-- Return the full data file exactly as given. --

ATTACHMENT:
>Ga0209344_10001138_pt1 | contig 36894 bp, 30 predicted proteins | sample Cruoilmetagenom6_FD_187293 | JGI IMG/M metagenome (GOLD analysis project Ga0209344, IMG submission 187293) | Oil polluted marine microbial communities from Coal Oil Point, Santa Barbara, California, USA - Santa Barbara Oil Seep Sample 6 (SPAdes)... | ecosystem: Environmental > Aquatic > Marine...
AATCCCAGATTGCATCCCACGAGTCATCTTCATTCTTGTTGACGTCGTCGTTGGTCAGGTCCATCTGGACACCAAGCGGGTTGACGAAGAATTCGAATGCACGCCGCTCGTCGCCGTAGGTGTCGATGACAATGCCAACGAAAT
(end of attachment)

>Ga0209344_10001138_pt1 | contig 36894 bp, 30 predicted proteins | sample Cruoilmetagenom6_FD_187293 | JGI IMG/M metagenome (GOLD analysis project Ga0209344, IMG submission 187293) | Oil polluted marine microbial communities from Coal Oil Point, Santa Barbara, California, USA - Santa Barbara Oil Seep Sample 6 (SPAdes)... | ecosystem: Environmental > Aquatic > Marine...
AATCCCAGATTGCATCCCACGAGTCATCTTCATTCTTGTTGACGTCGTCGTTGGTCAGGTCCATCTGGACACCAAGCGGGTTGACGAAGAATTCGAATGCACGCCGCTCGTCGCCGTAGGTGTCGATGACAATGCCAACGAAAT